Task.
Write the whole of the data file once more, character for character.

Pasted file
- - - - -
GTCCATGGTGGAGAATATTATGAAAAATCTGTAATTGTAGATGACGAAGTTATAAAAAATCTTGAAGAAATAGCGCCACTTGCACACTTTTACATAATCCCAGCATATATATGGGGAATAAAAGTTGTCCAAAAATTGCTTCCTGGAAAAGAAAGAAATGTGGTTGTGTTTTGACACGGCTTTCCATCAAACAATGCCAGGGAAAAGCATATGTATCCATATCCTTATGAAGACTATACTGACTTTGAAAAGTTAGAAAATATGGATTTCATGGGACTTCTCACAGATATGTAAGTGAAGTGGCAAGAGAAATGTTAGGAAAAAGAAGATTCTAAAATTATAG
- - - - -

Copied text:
GTCCATGGTGGAGAATATTATGAAAAATCTGTAATTGTAGATGACGAAGTTATAAAAAATCTTGAAGAAATAGCGCCACTTGCACACTTTTACATAATCCCAGCATATATATGGGGAATAAAAGTTGTCCAAAAATTGCTTCCTGGAAAAGAAAGAAATGTGGTTGTGTTTTGACACGGCTTTCCATCAAACAATGCCAGGGAAAAGCATATGTATCCATATCCTTATGAAGACTATACTGACTTTGAAAAGTTAGAAAATATGGATTTCATGGGACTTCTCACAGATATGTAAGTGAAGTGGCAAGAGAAATGTTAGGAAAAAGAAGATTCTAAAATTATAG